06/12/2013 04:14 pm ET Updated Dec 06, 2017

Disaster Economy (PHOTOS)

Between the payback presidential visits, the signs, and the advertising campaigns, one quickly gets the message that it takes more than a little hurricane to get New Jersey down. And on the first weekend of June, the casual over-flyer could have certainly almost missed the few remaining stick piles, bisected dwellings, or that odd house floated from its foundation and gently deposited nearby, its angle to the neighbor being the only telltale that anything was amiss.


Between the nude sunbathers at Sandy Hook and the madding crowds at Asbury Park drinking their carbonated sugar (or saccharine, or aspartame) beverages, eating their factory-farm frankfurters, and losing their rubber ducks in the surf for any surviving ocean fauna to ingest, the shore was open for business, and a good business it was.



One must doff the cap to the incredible rebuilding effort accomplished there, as one must to the owners of the stately dwellings, there being a high percentage of wealth accumulated on the Shore. And on the first weekend of summer, hot, clear, and perfect, the bird's-eye view gives no indication that there was even a problem, with crowds enjoying the sun and surf, and the beachfront properties looking trim and freshly painted.


But the bold display of rejuvenation shines a bright light on the lessons not learned from mistakes made, and the eye in the sky might wonder about the cost to the taxpayer of this rapid and pugnacious reconstruction through federally funded flood insurance, a transfer of wealth and subsidy to those that need it the least. Soon, another -- bigger -- storm will sweep in and undo these works of man, and they will despair again.

Will we then realize that building right on the beach and insuring the neighborhood with tax dollars is not a smart gamble on the future?


Meanwhile, on the back side of the beach lies New York Harbor, where a giant "Red Tide" is blooming, leading to a potential massive fishkill and health impact to anyone near the water, but goes unnoticed by the media, focused as they are on what stars might appear on the recently renovated boardwalk. "Red Tide" is massive algal growth caused by excess waterborne nutrients which come principally from two sources: waste and fertilizer runoff. The life cycle of the algae depletes the water of oxygen, suffocating any aquatic fauna, and the algae are absorbed by mollusks, rendering them poisonous to people. Depending on the type of algae, the water and seashore air can also become toxic to humans. Red Tide is yet one more manifestation of a system approaching dysfunction, and, like the hurricane, the symptom does its own damage.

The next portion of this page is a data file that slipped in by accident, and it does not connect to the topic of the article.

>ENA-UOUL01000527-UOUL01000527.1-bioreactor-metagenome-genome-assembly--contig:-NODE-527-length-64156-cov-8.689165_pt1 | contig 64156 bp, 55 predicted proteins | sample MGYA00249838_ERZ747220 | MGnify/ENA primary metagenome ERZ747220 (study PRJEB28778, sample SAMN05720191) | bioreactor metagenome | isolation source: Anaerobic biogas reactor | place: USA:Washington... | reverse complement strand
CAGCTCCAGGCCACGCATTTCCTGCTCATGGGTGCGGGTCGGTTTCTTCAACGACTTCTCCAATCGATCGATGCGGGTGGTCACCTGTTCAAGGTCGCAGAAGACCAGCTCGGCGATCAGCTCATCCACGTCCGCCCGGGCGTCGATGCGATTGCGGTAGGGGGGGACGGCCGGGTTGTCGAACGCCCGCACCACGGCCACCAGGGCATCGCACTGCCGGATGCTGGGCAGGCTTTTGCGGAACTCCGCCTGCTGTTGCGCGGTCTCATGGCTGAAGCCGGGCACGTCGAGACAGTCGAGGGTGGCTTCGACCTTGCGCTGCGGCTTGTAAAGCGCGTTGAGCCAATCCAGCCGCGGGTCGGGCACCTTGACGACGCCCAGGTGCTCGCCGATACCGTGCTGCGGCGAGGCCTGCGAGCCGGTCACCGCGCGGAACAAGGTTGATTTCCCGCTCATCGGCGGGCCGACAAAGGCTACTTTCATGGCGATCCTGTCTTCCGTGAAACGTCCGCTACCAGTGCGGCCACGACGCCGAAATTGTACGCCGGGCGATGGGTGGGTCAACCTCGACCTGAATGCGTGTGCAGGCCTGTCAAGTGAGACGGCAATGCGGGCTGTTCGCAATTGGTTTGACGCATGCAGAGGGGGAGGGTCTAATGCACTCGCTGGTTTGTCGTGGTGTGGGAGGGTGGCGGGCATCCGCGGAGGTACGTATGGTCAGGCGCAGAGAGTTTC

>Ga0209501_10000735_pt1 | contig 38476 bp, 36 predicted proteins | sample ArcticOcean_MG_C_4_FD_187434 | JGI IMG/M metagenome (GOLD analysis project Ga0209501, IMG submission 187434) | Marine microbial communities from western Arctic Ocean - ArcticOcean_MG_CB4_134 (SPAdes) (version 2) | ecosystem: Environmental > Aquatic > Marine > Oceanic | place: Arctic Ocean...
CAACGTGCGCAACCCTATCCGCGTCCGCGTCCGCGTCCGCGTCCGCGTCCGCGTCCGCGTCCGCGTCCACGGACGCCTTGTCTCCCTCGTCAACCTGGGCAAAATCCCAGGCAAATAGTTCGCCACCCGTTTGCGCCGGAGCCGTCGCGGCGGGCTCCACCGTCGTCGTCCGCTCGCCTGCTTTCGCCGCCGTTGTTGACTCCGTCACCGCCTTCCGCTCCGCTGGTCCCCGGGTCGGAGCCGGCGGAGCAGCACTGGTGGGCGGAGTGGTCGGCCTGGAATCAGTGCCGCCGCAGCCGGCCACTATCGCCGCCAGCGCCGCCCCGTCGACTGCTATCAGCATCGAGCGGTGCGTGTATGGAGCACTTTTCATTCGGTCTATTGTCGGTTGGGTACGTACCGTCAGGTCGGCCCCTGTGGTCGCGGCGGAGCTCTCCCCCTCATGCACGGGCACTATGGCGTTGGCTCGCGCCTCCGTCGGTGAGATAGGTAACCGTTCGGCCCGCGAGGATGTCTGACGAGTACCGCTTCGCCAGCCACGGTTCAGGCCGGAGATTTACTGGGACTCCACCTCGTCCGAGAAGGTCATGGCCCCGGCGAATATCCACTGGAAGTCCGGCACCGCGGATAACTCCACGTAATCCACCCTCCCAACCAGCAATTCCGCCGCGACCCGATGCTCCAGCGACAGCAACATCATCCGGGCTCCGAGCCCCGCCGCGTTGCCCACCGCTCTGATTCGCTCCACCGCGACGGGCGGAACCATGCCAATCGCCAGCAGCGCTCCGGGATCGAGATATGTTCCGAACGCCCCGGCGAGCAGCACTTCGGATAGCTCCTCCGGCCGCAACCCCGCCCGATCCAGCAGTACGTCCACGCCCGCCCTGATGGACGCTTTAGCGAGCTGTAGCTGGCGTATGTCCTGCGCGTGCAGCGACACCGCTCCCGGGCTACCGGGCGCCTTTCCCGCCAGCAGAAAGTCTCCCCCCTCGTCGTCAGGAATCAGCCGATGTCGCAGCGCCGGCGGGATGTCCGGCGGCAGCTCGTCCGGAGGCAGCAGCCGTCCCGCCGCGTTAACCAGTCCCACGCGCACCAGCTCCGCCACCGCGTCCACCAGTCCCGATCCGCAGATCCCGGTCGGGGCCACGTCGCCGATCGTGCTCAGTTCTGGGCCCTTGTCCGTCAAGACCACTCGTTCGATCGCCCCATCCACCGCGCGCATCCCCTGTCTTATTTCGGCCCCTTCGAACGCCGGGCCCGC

But business is business, so the container ships chug back to China to get another load of rubber ducks while the petroleum freighters pass them, bringing loads to fill the innumerable giant tanks that hold black blood on which we depend to get to the beach, all the while pushing the weather system closer to chaos and more storm activity.




Estimates put the total costs of Hurricane Sandy as high as $50 billion dollars. The total cost of damages in New Jersey is unknown, but a quick look at the shore indicates much was spent in the last months to ready for the summer season. It is certain that unemployed trades people are happy to see this work, regardless of the source. Ironically, Sandy is arguably responsible for the economic upturn in the Northeast in the last six months. Similarly, the recent catastrophic tornadoes in Oklahoma will ultimately reduce unemployment in that state.


Will our economy become dependent on climate change catastrophes for continued growth?